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concertinas vs. keyboard?

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JedMarum 17 Jul 00 - 08:57 AM
Jon Freeman 17 Jul 00 - 09:12 AM
Anglo 17 Jul 00 - 09:24 AM
GeorgeH 17 Jul 00 - 09:39 AM
Jed at Work 17 Jul 00 - 04:32 PM
Bob Bolton 18 Jul 00 - 12:07 AM
alison 18 Jul 00 - 12:33 AM
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Subject: concertinas vs. keyboard?
From: JedMarum
Date: 17 Jul 00 - 08:57 AM

Apologies up front if this is a foolish question but how close is the fingering of a concertina to that of a piano? My wife is a piano player, and wondered if she could adapt to the concertina comfortably.

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Subject: RE: Help: concertinas vs. keyboard?
From: Jon Freeman
Date: 17 Jul 00 - 09:12 AM

Jed, there are severaly different types of concertina with different fingerings.

The ango has more in common with a harmonica than anything else as each button plays 2 notes depending on the direction of the bellows and if you substitute push for blow and pull for suck, the basic scale is identical.

The English (and as far as I know the duets) produce the same note regardless of the direction of the bellows but as far as I know, not of the fingerings resemble that of a piano.

As an alternative sugesstion, would a piano accordion be a better choice of instrument for your wife?


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Subject: RE: Help: concertinas vs. keyboard?
From: Anglo
Date: 17 Jul 00 - 09:24 AM

The thing about the English concertina is that to play a diatonic scale you alternate notes from one hand to the other - at least in "normal" keys with not too many sharps and flats notes written on a line are played with the left hand, notes in a space are played with the right hand. There are certainly pianists who have also played English concertina - the late Phil Merrill, longtime music director of the Country Dance and Song Society in New York, comes to mind.

There are several systems of Duet concertina where all notes occur on both hands, the right hand in a higher register than the left, with some overlap. Here at least the notes would be divided between hands the way they might be on a piano.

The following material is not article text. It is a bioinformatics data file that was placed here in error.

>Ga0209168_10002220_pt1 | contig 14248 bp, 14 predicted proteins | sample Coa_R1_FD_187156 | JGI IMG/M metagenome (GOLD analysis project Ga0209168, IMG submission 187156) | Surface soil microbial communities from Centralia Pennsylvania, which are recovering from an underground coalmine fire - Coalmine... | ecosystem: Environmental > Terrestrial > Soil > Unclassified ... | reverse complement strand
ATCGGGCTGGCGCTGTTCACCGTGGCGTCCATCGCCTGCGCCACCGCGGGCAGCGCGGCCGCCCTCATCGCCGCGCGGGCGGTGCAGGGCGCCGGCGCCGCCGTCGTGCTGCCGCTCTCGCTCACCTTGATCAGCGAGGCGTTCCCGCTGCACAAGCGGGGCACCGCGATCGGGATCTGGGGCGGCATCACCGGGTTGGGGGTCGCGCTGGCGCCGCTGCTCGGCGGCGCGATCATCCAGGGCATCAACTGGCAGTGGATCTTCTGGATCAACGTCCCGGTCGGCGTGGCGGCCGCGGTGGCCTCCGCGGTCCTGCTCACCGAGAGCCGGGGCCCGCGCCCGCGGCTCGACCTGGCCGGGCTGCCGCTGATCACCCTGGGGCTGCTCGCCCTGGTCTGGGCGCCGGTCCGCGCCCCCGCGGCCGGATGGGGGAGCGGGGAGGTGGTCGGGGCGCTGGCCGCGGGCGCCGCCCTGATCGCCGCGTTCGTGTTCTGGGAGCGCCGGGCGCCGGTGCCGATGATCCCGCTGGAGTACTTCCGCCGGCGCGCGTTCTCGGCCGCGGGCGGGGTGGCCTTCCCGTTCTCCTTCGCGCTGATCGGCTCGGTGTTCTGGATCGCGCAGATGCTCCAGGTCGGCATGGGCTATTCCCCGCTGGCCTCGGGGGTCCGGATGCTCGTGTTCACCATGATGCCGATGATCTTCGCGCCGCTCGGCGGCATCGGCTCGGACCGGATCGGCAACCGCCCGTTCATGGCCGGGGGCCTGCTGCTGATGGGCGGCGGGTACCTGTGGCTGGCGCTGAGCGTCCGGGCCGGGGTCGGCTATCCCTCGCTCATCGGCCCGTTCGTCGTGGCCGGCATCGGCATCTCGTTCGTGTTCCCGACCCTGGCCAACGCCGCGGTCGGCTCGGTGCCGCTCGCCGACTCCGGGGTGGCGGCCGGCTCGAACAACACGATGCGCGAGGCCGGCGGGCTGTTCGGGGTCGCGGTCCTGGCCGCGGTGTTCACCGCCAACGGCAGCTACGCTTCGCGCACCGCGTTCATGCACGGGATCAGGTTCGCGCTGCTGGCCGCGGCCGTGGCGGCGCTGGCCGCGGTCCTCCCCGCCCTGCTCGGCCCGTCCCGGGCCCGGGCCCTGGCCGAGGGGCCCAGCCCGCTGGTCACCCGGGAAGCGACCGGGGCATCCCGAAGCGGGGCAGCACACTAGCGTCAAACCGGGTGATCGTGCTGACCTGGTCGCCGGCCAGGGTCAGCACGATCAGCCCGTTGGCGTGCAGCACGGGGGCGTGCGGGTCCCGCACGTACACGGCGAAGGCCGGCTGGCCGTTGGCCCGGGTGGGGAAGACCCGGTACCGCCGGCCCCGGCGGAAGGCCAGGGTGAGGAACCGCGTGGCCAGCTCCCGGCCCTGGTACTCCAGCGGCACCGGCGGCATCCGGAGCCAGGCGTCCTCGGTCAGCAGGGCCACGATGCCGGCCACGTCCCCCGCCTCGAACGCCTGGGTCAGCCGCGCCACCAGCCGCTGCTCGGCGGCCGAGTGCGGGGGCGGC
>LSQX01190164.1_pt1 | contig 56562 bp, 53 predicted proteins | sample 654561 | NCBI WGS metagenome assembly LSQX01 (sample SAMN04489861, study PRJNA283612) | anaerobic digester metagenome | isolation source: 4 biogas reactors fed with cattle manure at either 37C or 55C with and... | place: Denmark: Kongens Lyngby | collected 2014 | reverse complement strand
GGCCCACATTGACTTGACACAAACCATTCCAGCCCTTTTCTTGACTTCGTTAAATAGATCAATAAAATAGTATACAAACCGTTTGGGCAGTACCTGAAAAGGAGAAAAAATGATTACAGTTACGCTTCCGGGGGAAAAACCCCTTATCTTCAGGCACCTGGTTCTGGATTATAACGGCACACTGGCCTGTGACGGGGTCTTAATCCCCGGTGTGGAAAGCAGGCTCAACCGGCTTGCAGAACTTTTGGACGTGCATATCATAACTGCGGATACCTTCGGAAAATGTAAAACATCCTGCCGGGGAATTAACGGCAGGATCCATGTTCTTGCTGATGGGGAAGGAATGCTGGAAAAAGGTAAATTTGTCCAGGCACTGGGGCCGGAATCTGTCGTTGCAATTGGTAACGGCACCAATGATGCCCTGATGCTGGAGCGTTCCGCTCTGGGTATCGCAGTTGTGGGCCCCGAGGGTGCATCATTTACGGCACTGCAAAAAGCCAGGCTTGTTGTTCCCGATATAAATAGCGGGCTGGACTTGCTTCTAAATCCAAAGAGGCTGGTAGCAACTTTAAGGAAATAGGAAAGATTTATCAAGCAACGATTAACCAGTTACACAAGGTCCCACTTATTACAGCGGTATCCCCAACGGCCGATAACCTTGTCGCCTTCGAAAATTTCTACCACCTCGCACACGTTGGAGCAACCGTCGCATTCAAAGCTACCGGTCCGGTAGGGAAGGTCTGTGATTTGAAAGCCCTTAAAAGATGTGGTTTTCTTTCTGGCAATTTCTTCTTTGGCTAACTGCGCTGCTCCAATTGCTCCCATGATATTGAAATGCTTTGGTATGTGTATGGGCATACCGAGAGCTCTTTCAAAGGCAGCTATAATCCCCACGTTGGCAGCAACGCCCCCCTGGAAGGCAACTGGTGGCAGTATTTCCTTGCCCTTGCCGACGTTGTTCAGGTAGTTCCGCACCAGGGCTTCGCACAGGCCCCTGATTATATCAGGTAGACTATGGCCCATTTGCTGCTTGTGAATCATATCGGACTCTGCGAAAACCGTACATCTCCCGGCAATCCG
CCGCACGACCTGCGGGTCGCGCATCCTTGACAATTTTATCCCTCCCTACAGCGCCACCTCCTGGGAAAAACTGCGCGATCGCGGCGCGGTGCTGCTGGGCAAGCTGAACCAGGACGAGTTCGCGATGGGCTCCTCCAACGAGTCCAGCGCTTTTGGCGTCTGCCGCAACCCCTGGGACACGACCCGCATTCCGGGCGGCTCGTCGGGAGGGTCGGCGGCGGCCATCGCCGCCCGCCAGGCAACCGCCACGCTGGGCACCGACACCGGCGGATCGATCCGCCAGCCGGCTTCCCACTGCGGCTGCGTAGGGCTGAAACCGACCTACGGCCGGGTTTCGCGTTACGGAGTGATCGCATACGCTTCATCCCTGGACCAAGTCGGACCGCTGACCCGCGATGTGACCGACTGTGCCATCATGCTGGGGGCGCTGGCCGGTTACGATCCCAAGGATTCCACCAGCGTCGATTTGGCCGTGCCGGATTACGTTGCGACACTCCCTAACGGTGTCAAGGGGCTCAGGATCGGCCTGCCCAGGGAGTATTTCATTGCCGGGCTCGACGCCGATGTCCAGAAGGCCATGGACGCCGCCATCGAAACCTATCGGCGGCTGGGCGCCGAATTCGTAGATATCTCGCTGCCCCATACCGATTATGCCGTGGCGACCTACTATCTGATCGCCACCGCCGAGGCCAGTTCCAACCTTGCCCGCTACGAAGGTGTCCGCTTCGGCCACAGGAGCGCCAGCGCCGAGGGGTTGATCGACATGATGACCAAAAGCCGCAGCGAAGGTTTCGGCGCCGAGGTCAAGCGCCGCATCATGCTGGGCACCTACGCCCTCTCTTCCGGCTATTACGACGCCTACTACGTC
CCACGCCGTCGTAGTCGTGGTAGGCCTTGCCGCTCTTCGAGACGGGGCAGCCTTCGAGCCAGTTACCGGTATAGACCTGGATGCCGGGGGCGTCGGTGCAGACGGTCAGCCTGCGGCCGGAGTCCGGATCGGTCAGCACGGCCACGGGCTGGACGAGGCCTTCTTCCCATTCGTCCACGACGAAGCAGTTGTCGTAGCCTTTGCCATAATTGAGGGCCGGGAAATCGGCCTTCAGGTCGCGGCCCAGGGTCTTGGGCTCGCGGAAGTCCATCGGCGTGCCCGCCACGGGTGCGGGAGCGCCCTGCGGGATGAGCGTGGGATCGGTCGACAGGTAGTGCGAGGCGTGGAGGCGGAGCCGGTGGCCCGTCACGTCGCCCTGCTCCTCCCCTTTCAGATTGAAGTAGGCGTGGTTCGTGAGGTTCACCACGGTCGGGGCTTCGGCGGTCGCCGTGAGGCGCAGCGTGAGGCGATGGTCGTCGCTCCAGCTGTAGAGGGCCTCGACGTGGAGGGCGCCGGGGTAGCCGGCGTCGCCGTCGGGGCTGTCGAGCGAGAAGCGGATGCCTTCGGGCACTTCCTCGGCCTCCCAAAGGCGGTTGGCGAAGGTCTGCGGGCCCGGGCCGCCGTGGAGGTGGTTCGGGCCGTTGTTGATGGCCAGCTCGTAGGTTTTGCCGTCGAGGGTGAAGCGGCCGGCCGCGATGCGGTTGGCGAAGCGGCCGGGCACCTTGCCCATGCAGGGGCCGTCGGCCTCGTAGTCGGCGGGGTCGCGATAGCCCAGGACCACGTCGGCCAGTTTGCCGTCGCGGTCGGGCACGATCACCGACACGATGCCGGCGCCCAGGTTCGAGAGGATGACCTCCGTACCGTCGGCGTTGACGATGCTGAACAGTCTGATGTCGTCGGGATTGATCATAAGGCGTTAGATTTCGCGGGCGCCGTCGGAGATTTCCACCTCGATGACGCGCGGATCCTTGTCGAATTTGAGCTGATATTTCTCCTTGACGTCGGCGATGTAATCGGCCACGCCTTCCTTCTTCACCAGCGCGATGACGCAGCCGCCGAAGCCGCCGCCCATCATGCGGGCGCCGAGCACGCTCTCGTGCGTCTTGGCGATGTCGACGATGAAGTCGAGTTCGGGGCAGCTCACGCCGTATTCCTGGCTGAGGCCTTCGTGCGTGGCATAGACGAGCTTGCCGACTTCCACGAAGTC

And as Jon said, the Anglo (short for Anglo-chromatic) is basically a refinement of a push-pull diatonic harmonica, divided down the middle with lower notes on the left and higher on the right.

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Subject: RE: Help: concertinas vs. keyboard?
From: GeorgeH
Date: 17 Jul 00 - 09:39 AM

Musically, a piano player is most likely to feel "at home" with a Duet (so my wife reckons, and she's a pianist who also plays McCann duet). But no, there's no similarity in fingerings . . .


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Subject: RE: Help: concertinas vs. keyboard?
From: Jed at Work
Date: 17 Jul 00 - 04:32 PM

thnka, y'all. this has been helpful.

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Subject: RE: Help: concertinas vs. keyboard?
From: Bob Bolton
Date: 18 Jul 00 - 12:07 AM

G'day Jed,

When you look at the 7 or 8 systems of concertina, you find that none of them really relates to another and only the German / Anglo / Anglo-chromatic / (and the core of some bandoneons, which called concertinas in some countries) relate to any other instruments - the mouth organ and the button accordion.

I play Anglos, button accordion and mouthorgan and did own a Wheatstone System Duetb but I went to a presentation by retired Salvation Army officers on how they played the English and duet systems ... and decided that I was not going to live long enough to ever justify owning that duet - so I sold it and it paid for a very nice new three-row button accordion ... and a 100+ year old Lachenal Anglo.

I have found, in running a widely focussed instrument workshop over the years that music readers, such as trained pianists, will usually feel more at ease with the chromatic types ... even Wheatstone's original 'English' system with its (to me) incomprehensible left right structure. But then, players of other instruments cannot fathom how I happily play a bunch of instruments that play a different note in each direction!

It would be nice to say that you should try each type and make a decision, but, apart from a few handcrafted modern instruments that cost thousands and won't arrive for years, good concertinas are old and rare and you may end up with whatever you find (as did one enthusiast who runs a concertina site - he bought a Jeffries duet and I won't attempt to describe its layout ... he reckons thatere are about ten players in the world!) and work it out yourself.

All concertinas are products of British eccentricity!


Bob Bolton

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Subject: RE: Help: concertinas vs. keyboard?
From: alison
Date: 18 Jul 00 - 12:33 AM

I'm a piano player amongst other things... and it was easy to take up the piano accordion... all you have to do is negotiate the bellows.. but the right hand is exactly the same as the piano (still working on the left hand buttons)

I find the concertina a bit confusing... I'm sure it's rational when you get used to it....

what I'm saying is that if she'd like to be able to play a tune straight away.. it'd be easier with a piano accordian....



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